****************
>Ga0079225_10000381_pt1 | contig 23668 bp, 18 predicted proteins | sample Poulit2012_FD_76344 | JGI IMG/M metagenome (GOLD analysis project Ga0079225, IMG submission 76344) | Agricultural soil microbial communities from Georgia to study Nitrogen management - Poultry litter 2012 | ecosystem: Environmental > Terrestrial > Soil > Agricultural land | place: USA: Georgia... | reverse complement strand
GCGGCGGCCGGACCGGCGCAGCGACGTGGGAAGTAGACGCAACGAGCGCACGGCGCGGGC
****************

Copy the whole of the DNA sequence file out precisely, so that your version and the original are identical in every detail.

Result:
>Ga0079225_10000381_pt1 | contig 23668 bp, 18 predicted proteins | sample Poulit2012_FD_76344 | JGI IMG/M metagenome (GOLD analysis project Ga0079225, IMG submission 76344) | Agricultural soil microbial communities from Georgia to study Nitrogen management - Poultry litter 2012 | ecosystem: Environmental > Terrestrial > Soil > Agricultural land | place: USA: Georgia... | reverse complement strand
GCGGCGGCCGGACCGGCGCAGCGACGTGGGAAGTAGACGCAACGAGCGCACGGCGCGGGC